Saturday, 1 November 2008
November Comes . . .
And November goes,
With the last red berries
And the first white snows.
With night coming early,
And dawn coming late,
And ice in the bucket
And frost by the gate.
The fires burn
And the kettles sing,
And earth sinks to rest
Until next spring."
~ Clyde Watson
Brrr . . . it is hard to believe that November has rolled around already, but I look at the calender and indeed it has . . . and I feel the cold air from outside weaving it's fingers around my toes and ankles and I know that it is here for sure. All of a sudden it has snapped cold and the sky takes on a different hue. The clouds look heavy and dark and hold a certain colour that is not there at any other time of year. It's hard to explain but they look cold.
We had some crazy weather over here this past week, snow in quite a few places . . . even London, which is quite unheard of this time of year. And then the rain fell so hard in such a short time in the south west, and then turned to hail that it caused a great deal of flooding. The pictures on the telly looked horrendous and very strange . . . cars and other objects shored up in sheets and blocks of frozen slush. It almost looked Arctic.
We have had to have our heat on both in the morning and in the evening here at Oak Cottage, these past few days . . . and there is that distinct smell in the air of coal fires burning. I had never smelt that smell before I moved over here to England, but it was a common smell amongst the streets that I came to live in, up in Chester. It was peculiar and I wondered what it was . . . coal was the answer. Acrid with undertones of asphalt, but not at all unpleasant . . . indeed the opposite, for it smells cosy and warm and . . . it has become a smell I associate with autumn in England.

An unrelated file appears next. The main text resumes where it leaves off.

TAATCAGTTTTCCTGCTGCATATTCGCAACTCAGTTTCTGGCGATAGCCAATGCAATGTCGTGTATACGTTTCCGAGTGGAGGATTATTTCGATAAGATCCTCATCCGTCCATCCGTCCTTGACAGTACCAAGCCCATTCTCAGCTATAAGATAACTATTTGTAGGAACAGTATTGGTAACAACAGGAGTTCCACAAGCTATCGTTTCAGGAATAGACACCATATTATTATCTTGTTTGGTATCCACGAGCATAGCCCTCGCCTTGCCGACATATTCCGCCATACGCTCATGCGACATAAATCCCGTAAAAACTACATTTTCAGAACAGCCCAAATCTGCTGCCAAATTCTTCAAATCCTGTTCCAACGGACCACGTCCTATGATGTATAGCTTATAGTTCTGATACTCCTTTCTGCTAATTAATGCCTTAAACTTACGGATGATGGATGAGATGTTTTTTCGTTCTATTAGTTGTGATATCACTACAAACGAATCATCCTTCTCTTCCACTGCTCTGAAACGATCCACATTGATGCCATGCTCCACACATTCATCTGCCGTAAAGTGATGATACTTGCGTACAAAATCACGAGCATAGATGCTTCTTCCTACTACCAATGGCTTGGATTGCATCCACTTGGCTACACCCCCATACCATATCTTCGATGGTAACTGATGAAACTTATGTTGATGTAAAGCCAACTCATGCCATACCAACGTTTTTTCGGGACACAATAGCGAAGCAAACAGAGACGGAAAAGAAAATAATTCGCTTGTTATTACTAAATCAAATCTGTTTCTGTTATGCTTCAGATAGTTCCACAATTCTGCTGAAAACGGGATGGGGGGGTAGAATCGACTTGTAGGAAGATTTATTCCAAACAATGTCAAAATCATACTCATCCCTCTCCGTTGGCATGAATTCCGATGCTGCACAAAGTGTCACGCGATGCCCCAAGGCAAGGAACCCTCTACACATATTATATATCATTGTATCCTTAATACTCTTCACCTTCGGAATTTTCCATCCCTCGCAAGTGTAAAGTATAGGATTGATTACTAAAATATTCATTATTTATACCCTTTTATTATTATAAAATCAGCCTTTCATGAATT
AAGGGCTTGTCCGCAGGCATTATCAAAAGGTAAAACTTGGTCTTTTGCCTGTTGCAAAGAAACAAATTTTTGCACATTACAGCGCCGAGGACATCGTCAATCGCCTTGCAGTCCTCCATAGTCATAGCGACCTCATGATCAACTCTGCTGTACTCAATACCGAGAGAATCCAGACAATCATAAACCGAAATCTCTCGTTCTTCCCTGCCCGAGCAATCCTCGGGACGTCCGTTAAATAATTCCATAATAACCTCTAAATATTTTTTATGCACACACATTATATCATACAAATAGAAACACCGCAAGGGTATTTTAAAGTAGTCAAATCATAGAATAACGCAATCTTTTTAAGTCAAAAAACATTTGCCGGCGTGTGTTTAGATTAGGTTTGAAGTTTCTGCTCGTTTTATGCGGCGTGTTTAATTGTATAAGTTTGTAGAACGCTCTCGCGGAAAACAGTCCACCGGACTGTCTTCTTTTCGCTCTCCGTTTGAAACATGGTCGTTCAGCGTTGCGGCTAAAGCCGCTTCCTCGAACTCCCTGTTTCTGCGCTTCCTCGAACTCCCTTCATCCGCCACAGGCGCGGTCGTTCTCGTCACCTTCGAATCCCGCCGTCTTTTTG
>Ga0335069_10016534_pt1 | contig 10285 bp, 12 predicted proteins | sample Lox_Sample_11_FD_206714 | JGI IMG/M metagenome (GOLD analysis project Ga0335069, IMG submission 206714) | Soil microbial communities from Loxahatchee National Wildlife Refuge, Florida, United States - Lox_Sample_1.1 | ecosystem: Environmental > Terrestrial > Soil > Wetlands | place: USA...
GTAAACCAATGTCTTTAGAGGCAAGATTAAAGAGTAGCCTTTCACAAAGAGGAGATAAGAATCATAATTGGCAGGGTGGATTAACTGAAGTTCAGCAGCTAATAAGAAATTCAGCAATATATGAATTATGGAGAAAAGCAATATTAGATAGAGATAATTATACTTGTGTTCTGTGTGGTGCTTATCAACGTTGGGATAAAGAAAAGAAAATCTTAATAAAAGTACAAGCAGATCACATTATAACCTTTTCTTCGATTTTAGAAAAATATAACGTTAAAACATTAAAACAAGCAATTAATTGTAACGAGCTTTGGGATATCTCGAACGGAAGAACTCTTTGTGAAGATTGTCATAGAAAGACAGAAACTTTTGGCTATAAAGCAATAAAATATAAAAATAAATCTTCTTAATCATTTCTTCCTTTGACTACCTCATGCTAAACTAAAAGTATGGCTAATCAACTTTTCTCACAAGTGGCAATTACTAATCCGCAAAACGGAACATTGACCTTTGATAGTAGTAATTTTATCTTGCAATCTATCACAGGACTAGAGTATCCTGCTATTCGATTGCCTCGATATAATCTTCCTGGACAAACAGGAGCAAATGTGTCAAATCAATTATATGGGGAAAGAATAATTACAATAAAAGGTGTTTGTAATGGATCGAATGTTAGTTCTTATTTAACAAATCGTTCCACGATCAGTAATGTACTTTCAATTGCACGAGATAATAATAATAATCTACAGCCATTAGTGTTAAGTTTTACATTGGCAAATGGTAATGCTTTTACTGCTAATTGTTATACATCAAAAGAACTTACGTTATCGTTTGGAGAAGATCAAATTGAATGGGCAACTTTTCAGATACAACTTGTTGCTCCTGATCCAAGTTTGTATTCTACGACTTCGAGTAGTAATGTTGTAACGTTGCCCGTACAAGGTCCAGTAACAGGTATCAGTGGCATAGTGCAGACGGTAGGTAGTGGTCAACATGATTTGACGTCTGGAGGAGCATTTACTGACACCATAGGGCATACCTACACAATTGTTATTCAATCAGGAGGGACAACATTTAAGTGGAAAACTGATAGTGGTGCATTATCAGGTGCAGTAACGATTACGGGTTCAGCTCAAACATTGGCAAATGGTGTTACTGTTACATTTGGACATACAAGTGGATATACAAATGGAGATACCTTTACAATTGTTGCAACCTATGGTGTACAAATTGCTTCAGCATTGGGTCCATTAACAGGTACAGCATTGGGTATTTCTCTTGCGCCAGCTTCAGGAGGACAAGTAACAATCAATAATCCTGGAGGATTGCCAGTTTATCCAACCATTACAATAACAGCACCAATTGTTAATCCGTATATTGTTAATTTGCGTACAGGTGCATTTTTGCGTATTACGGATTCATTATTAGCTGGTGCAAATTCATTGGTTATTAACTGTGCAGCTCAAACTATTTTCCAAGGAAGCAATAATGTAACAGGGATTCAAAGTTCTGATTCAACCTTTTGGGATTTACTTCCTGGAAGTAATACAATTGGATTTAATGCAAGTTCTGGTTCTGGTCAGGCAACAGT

Combine that with the smells of brush burning in the Orchards . . . leaves and branches . . . the smell of fallen fruit and of dry leaves beginning to decompose under the hedgerows and you have autumn in England, or at least here in the South East. It is lovely . . .
Soon the frosts will come and the air will change yet again . . .
I had the chance this week to do two new paintings for cards. I think they turned out quite cute. The first one is a Christmas one, of a girl all ready to decorate her tree with a garland of Gingerbread men. She looks quite pleased with her efforts and I can just smell the gingerbread!
Next is a little sweetheart for Valentines or anytime you want to tell someone that you love them. She has her arms spread wide open in love for you!
Remember if you would like these or indeed any of my artwork as cards, just e-mail me on MarieAliceJoan at aol dot com and I will be happy to talk about it and make some arrangements at a very reasonable price. They are quite nicely presented on quality linen card, each in their own plastic film packet for protection, with a certificate of authenticity on the back detailing the name of the piece, the artist. It's A Marie Card!
I realized last night that I had not posted my two challenges yet for the week. What am I like!!!
The winner of my Cookbook Challenge was Gruyere Jacket Potato Halve with Chives. My goodness but these were nice. We had them earlier in the week for our tea and we both just loved them. I made a few adjustments to the original recipe as I felt they needed a bit more seasoning, but all told, we gave these two thumbs up!
*Gruyere Jacket Potato Halves with Chives*
Makes 12 halves
These are lovely. The skin of the potato is all crisp, whilst the insides are meltingly tender. Combine that with a lovely drift of Gruyere cheese over top all melted and gooey, and a scattering of fresh chives and you have bliss . . . This does make a lot but they freeze very well.
You want to use a potato for these that is full flavoured and firm and a bit waxy so that they hold their shape well.
6 medium sized potatoes
(about 4 ounces each)
a little olive oil
Sea Salt and freshly Cracked black pepper to taste